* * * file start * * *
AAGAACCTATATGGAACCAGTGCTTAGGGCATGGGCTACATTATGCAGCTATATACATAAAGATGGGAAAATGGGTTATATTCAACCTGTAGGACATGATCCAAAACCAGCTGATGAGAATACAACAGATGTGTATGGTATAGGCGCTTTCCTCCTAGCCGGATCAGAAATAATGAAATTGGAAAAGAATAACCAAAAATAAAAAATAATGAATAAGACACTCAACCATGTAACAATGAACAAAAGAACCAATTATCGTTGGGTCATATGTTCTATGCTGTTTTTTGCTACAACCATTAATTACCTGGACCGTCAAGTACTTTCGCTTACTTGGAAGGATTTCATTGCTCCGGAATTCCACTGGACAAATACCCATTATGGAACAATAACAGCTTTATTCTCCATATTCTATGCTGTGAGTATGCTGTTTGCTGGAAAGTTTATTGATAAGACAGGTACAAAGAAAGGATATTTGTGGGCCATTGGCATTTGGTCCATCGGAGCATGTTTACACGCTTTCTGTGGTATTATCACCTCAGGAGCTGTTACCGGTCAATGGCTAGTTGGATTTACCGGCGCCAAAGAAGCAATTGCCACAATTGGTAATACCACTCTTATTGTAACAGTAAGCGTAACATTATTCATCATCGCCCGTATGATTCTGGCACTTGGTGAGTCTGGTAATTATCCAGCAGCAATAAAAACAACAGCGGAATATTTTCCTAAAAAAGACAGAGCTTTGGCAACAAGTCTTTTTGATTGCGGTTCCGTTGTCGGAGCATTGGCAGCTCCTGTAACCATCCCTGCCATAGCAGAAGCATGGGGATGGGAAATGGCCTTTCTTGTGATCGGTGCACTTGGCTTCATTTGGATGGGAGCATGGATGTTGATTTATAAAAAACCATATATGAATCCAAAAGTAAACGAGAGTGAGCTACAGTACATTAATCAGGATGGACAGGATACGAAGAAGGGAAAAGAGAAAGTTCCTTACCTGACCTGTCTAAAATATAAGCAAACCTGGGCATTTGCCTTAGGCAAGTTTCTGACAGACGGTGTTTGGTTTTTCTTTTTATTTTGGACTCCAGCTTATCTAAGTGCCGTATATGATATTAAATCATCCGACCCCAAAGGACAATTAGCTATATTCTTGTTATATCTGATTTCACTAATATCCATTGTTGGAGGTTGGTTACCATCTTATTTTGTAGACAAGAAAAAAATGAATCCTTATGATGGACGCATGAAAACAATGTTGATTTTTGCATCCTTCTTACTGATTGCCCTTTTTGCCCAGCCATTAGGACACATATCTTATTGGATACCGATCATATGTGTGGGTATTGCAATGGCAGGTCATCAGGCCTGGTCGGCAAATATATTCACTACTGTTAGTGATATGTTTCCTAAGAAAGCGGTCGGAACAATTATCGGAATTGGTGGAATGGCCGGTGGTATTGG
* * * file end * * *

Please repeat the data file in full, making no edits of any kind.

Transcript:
AAGAACCTATATGGAACCAGTGCTTAGGGCATGGGCTACATTATGCAGCTATATACATAAAGATGGGAAAATGGGTTATATTCAACCTGTAGGACATGATCCAAAACCAGCTGATGAGAATACAACAGATGTGTATGGTATAGGCGCTTTCCTCCTAGCCGGATCAGAAATAATGAAATTGGAAAAGAATAACCAAAAATAAAAAATAATGAATAAGACACTCAACCATGTAACAATGAACAAAAGAACCAATTATCGTTGGGTCATATGTTCTATGCTGTTTTTTGCTACAACCATTAATTACCTGGACCGTCAAGTACTTTCGCTTACTTGGAAGGATTTCATTGCTCCGGAATTCCACTGGACAAATACCCATTATGGAACAATAACAGCTTTATTCTCCATATTCTATGCTGTGAGTATGCTGTTTGCTGGAAAGTTTATTGATAAGACAGGTACAAAGAAAGGATATTTGTGGGCCATTGGCATTTGGTCCATCGGAGCATGTTTACACGCTTTCTGTGGTATTATCACCTCAGGAGCTGTTACCGGTCAATGGCTAGTTGGATTTACCGGCGCCAAAGAAGCAATTGCCACAATTGGTAATACCACTCTTATTGTAACAGTAAGCGTAACATTATTCATCATCGCCCGTATGATTCTGGCACTTGGTGAGTCTGGTAATTATCCAGCAGCAATAAAAACAACAGCGGAATATTTTCCTAAAAAAGACAGAGCTTTGGCAACAAGTCTTTTTGATTGCGGTTCCGTTGTCGGAGCATTGGCAGCTCCTGTAACCATCCCTGCCATAGCAGAAGCATGGGGATGGGAAATGGCCTTTCTTGTGATCGGTGCACTTGGCTTCATTTGGATGGGAGCATGGATGTTGATTTATAAAAAACCATATATGAATCCAAAAGTAAACGAGAGTGAGCTACAGTACATTAATCAGGATGGACAGGATACGAAGAAGGGAAAAGAGAAAGTTCCTTACCTGACCTGTCTAAAATATAAGCAAACCTGGGCATTTGCCTTAGGCAAGTTTCTGACAGACGGTGTTTGGTTTTTCTTTTTATTTTGGACTCCAGCTTATCTAAGTGCCGTATATGATATTAAATCATCCGACCCCAAAGGACAATTAGCTATATTCTTGTTATATCTGATTTCACTAATATCCATTGTTGGAGGTTGGTTACCATCTTATTTTGTAGACAAGAAAAAAATGAATCCTTATGATGGACGCATGAAAACAATGTTGATTTTTGCATCCTTCTTACTGATTGCCCTTTTTGCCCAGCCATTAGGACACATATCTTATTGGATACCGATCATATGTGTGGGTATTGCAATGGCAGGTCATCAGGCCTGGTCGGCAAATATATTCACTACTGTTAGTGATATGTTTCCTAAGAAAGCGGTCGGAACAATTATCGGAATTGGTGGAATGGCCGGTGGTATTGG